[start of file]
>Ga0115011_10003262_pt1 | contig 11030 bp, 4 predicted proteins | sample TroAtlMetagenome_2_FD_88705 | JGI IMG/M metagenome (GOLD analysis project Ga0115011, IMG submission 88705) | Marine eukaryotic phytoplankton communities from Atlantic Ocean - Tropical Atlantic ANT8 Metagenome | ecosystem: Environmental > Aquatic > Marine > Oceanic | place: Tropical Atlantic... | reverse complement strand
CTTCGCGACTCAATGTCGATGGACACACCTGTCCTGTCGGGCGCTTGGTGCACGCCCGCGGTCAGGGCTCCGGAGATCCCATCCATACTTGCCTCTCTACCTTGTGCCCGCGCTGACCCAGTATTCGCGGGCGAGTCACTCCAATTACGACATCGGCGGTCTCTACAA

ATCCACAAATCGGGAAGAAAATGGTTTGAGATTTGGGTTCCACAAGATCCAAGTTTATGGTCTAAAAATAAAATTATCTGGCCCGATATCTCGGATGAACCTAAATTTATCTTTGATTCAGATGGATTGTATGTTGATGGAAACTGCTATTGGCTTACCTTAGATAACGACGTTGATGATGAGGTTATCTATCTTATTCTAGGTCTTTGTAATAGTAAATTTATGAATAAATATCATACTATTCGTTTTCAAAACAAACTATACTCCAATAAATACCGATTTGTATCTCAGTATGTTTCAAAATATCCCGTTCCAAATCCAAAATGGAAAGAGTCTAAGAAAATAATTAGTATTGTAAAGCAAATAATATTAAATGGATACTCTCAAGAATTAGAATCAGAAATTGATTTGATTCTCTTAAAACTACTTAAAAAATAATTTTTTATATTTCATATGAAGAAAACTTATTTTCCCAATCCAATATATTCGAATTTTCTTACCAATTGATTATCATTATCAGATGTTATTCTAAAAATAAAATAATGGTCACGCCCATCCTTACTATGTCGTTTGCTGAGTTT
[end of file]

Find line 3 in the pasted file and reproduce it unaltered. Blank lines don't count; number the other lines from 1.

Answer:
ATCCACAAATCGGGAAGAAAATGGTTTGAGATTTGGGTTCCACAAGATCCAAGTTTATGGTCTAAAAATAAAATTATCTGGCCCGATATCTCGGATGAACCTAAATTTATCTTTGATTCAGATGGATTGTATGTTGATGGAAACTGCTATTGGCTTACCTTAGATAACGACGTTGATGATGAGGTTATCTATCTTATTCTAGGTCTTTGTAATAGTAAATTTATGAATAAATATCATACTATTCGTTTTCAAAACAAACTATACTCCAATAAATACCGATTTGTATCTCAGTATGTTTCAAAATATCCCGTTCCAAATCCAAAATGGAAAGAGTCTAAGAAAATAATTAGTATTGTAAAGCAAATAATATTAAATGGATACTCTCAAGAATTAGAATCAGAAATTGATTTGATTCTCTTAAAACTACTTAAAAAATAATTTTTTATATTTCATATGAAGAAAACTTATTTTCCCAATCCAATATATTCGAATTTTCTTACCAATTGATTATCATTATCAGATGTTATTCTAAAAATAAAATAATGGTCACGCCCATCCTTACTATGTCGTTTGCTGAGTTT